My husband is a compulsive gambler in the stock market losing every single cent of the family’s savings. Presently we are living on banks borrowings. He has worked as a stock broker since 1996 and has been punting all these years. He is now indebted to an amount of 200+ thousand. I am very frustrated, confused, disappointed, angry and dont known what to do. Please help me.
I get many of these kinds of letters from people who and in complete despair.
It’s so hard when you are the partner of a gambler and it must be very stressful and upsetting for many of you. I don’t understand how those who ‘play’ the stock market rarely acknowledge it’s GAMBLING and it’s often at such high stakes. However, my immediate concern for Josephine to protect her assets, or what’s left!
I understand this is difficult, but I strongly suggest that Josephine should contact Wesley Legal Community Centre 9263 5577. There are solicitors there specialising in gambling matters. I have referred many of my clients, mainly women in your position, for advice. It’s free and confidential andthey have been doing this for 20 years.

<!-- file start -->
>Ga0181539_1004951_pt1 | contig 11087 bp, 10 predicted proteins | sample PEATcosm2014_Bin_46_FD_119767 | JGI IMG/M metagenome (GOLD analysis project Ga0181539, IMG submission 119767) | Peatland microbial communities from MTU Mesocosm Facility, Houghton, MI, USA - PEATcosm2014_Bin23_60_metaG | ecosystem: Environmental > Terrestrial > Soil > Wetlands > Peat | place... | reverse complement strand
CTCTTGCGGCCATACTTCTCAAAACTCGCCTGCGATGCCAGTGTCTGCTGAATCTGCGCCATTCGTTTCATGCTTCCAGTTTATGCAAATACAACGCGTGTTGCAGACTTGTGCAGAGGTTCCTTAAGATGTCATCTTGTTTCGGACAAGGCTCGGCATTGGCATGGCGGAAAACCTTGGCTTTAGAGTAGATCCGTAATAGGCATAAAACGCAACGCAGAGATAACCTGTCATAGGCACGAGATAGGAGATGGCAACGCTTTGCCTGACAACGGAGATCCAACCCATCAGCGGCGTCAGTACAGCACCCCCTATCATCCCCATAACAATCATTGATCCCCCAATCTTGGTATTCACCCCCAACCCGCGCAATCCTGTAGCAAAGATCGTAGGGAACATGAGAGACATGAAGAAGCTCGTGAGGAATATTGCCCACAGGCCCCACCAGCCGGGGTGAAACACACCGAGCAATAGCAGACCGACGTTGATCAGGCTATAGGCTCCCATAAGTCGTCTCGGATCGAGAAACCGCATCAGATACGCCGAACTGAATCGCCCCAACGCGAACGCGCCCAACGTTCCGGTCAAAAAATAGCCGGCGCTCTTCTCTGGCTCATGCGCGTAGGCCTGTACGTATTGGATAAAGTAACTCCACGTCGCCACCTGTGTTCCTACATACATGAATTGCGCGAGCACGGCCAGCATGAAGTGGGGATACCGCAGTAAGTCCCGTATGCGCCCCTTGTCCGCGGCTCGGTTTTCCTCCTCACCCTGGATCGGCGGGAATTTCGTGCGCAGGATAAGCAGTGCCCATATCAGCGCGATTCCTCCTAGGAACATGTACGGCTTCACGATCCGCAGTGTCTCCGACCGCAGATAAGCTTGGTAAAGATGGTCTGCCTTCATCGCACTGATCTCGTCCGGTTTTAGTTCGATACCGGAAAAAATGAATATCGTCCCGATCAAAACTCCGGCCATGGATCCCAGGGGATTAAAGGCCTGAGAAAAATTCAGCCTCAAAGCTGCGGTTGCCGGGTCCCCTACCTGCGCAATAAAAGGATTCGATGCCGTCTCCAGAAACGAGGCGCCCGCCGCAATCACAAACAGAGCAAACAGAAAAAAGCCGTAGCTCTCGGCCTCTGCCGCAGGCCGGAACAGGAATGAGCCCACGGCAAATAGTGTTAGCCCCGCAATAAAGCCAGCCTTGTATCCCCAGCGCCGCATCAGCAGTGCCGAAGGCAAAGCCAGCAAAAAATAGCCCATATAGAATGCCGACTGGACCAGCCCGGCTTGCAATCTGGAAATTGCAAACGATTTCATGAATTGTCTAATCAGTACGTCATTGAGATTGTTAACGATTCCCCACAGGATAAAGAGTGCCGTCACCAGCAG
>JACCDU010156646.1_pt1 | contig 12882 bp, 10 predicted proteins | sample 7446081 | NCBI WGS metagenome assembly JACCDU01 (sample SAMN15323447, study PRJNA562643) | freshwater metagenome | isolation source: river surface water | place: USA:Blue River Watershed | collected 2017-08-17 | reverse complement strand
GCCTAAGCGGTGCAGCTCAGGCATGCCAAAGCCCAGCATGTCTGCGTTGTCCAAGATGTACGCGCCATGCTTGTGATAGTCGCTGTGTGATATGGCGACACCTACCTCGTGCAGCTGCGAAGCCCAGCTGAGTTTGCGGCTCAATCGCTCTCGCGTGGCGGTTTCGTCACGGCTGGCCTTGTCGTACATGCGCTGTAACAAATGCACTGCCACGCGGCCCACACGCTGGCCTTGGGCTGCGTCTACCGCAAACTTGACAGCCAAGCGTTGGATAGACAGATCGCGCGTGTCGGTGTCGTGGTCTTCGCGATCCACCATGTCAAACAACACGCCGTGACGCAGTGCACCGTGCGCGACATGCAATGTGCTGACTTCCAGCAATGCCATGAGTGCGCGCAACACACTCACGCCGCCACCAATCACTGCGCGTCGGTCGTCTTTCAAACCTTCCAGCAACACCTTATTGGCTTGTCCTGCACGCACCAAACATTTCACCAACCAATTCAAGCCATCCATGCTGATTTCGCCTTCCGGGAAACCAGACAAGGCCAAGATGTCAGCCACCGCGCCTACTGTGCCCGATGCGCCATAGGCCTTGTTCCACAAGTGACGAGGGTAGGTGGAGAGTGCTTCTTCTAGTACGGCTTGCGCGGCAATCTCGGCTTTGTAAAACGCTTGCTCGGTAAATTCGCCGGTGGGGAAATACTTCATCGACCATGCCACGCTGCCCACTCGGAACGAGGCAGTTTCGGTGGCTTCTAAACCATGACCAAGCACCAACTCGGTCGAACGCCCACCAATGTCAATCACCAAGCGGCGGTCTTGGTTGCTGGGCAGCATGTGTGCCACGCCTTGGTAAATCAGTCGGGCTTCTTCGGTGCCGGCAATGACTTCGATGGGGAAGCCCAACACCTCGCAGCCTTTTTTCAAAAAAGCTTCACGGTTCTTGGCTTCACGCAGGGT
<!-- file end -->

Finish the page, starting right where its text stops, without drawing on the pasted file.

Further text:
I would also encourage Josephine to talk to a gambling counsellor who can support her emotionally without judgement. This is an awful stressful time and all those feelings can easily build up. It is also very common to feel that that no one understands what you are going through and I’m guessing and many people are reluctant to talk to family and friends.
Please check out the Gambling Help website for a list of Gambling Counsellors in your area –http://www.gamblinghelp.nsw.gov.au/GamblingHelp/HelpNearYou/Search.aspx
Or simply call 1800 858 858 (this free service is available anytime). Many women have been in Josephine’s position and there is help out there if you choose.
In regards to her husband, it appears he’s got in over his head and can’t see the way out except to chase his losses, hoping for a good windfall. My concern for him, besides destroying his relationships, is he may act out of character and do something without thinking of the consequences. Sometimes people in his situation resort to criminal activity or self harm.
I’m guessing he’s hesitant to talk about it, so getting him to see his doctor or a counsellor might be almost impossible, but I would strongly encourage him to talk to someone for help.